Though I would like to imagine my election last night to the post of Poet Laureate of the Blogosphere is due to my incredible blogging skills, I certainly must acknowledge that if one considers the other nominees (as well as many who weren’t on the list), it becomes clear that my election was, at least in part, a popularity contest, as Billy, the Blogging Poet and election founder himself notes in his congratulatory remarks here. There are blogs out there that provide so much more poetry-worthy information and enthusiasm that, well, just check out the blog roll to your right and find that I am far from alone or superior in my promotion of poetry and poetics. Obviously, the election of this position has not been widely spread, since just 872 people voted in total. That said, I vow to send word out and promote the next election, as well as think aloud about the possible responsibilities the title might hold in light of the incredible activities that have and continue to take place at the hands of the former laureates, Jilly Dybka and Ron Silliman.
But now that I have achieved virtual immortality, or mortal virtuality, my first act as laureate is to declare power, as we know it, bankrupt. I realize I am among the choir, but I find it important, especially now, to point a finger at the war the U.S. began, and maintains at extreme cost, on false pretenses and without the support of the countries seated at the United Nations’ table, since we are nearing a voting period. The “Policeman” of the world has ridden its course, and we have to start an articulate buzz about the demise of this kind of brute, money-motivated power – among ourselves — so that we can begin re-building our international diplomacy skills, and most vitality, engage the next generation of U.S. citizens in the process.
I listen to NPR some mornings and report war details, including death tolls, to my students now and then. Once in awhile, a handful will get flustered and demand to know why “we didn’t know these details before,” especially in relation to the genesis of the war. These outbursts are common enough that I think, If just a few more adults were talking to young adults about the specificities and the perils the war will provide for their futures, maybe these Millennials won’t be so easily media-duped once they truly become the voting majority.
An indicator of such change has appeared in the form of one Governor Spitzer, coincidentally, today. Generation Y (or the Millennials) are known for their socially-conscious interests, which bodes well for Spitzer’s proposed legislation in the last 24 hours, which includes civil marriage equality, election law reforms, and a fundamental right to privacy for women. Spitzer is following through with his campaign promises, “because it’s a statement of principle that I believe in, and I want to begin that dynamic.”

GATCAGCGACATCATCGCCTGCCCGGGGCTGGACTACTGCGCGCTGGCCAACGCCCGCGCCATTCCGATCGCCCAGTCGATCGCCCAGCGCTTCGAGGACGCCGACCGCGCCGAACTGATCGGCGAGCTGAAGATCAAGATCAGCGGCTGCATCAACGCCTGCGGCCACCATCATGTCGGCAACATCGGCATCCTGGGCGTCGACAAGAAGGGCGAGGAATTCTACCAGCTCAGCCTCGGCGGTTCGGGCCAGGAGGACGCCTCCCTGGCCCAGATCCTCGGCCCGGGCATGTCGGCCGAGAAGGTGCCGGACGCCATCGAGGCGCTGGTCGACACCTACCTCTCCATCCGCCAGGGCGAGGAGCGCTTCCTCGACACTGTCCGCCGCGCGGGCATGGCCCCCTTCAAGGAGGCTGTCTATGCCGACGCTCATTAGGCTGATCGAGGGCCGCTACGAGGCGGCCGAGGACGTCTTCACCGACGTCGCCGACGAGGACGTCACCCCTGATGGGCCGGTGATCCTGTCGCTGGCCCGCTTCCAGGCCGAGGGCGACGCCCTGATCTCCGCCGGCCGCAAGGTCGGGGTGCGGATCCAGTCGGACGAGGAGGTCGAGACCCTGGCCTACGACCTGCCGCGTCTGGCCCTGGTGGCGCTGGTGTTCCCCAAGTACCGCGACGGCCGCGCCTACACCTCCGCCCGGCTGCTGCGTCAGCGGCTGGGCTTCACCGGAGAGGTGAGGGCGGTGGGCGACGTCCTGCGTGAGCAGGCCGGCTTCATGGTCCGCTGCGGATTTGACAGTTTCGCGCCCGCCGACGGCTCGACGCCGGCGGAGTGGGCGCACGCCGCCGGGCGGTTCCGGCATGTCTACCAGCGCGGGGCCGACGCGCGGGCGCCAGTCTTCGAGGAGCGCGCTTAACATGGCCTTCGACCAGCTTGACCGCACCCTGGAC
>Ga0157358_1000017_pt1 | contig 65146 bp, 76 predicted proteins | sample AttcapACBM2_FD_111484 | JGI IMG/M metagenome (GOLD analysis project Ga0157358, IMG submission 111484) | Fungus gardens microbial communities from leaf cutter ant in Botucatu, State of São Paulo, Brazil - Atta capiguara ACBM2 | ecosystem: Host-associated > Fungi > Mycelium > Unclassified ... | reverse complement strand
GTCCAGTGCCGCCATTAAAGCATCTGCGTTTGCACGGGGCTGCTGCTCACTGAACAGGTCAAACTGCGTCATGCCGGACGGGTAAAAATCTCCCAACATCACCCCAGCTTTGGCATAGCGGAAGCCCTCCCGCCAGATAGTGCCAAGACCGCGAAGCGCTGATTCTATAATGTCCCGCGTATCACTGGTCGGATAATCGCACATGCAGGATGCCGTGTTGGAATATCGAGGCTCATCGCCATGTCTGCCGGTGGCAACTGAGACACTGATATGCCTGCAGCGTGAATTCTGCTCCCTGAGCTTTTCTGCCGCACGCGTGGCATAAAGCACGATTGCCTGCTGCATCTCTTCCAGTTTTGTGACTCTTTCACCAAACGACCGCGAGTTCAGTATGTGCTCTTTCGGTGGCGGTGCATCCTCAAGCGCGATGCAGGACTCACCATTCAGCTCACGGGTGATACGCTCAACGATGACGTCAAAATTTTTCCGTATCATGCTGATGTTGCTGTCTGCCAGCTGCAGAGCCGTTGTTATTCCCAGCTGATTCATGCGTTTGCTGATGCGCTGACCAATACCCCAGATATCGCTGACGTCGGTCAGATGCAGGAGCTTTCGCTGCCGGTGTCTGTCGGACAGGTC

In one fell swoop, Spitzer has shown why the last guy lost his state seat (and receives my cheers in the process). He is doing what any good politician in this stage of the game should do: he has noticed this very large young generation of up and comings, along with their sympathetic parents who are persuaded by their “live and let live” attitudes, and has begun cultivating a socially-conscious history devoted to egalitarian principles that may one day win him a presidency. The old conservatives of stalwart religiosity will fall away if they carry on with their proclamations; this generation is not swayed by threats of hell, impositions on their beliefs, and demands that they behave according to a higher authority.
Related to the above news but on a personal note and in line with the smorgasbord title, I would now like to call attention to some hypocrisy related to myself, though I fear me and my colleagues here at NCC are not alone in the campaign against it. In a world where such conservative companies as Morgan Stanley, Wal Mart, American Express, Motorola, etc. provide domestic partnership benefits to their employees, how can I acknowledge that in the supposed bastion of liberalism, academia, I do not benefit from the same basic allowances provided to my married co-workers? Acknowledge and publicly protest I must, especially since I haven’t been as active as I’d like in the efforts so many on my campus are in engaged in, demanding civil rights for all – thanks especially to Elizabeth Wood for maintaining this blog about Nassau Community College’s battle for those rights!
Last but not least, I must adamantly thank Robin Reagler for nominating me, the other bloggers whose good company I enjoy, and those of you who voted for this poet. I hope to live up to the title, or at least, find a way to fill the shoes with each of you now and then!
p.s. Post on a poet coming soon …
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Amy King is the recipient of the 2015 Winner of the Women’s National Book Association (WNBA) Award. Her latest collection, The Missing Museum, is a winner of the 2015 Tarpaulin Sky Book Prize. She serves on the executive board of VIDA: Women in Literary Arts and is co-editing with Heidi Lynn Staples the anthology Big Energy Poets of the Anthropocene: When Ecopoets Think Climate Change. She also co-edited the anthology Bettering American Poetry 2015 and is a professor of creative writing at SUNY Nassau Community College.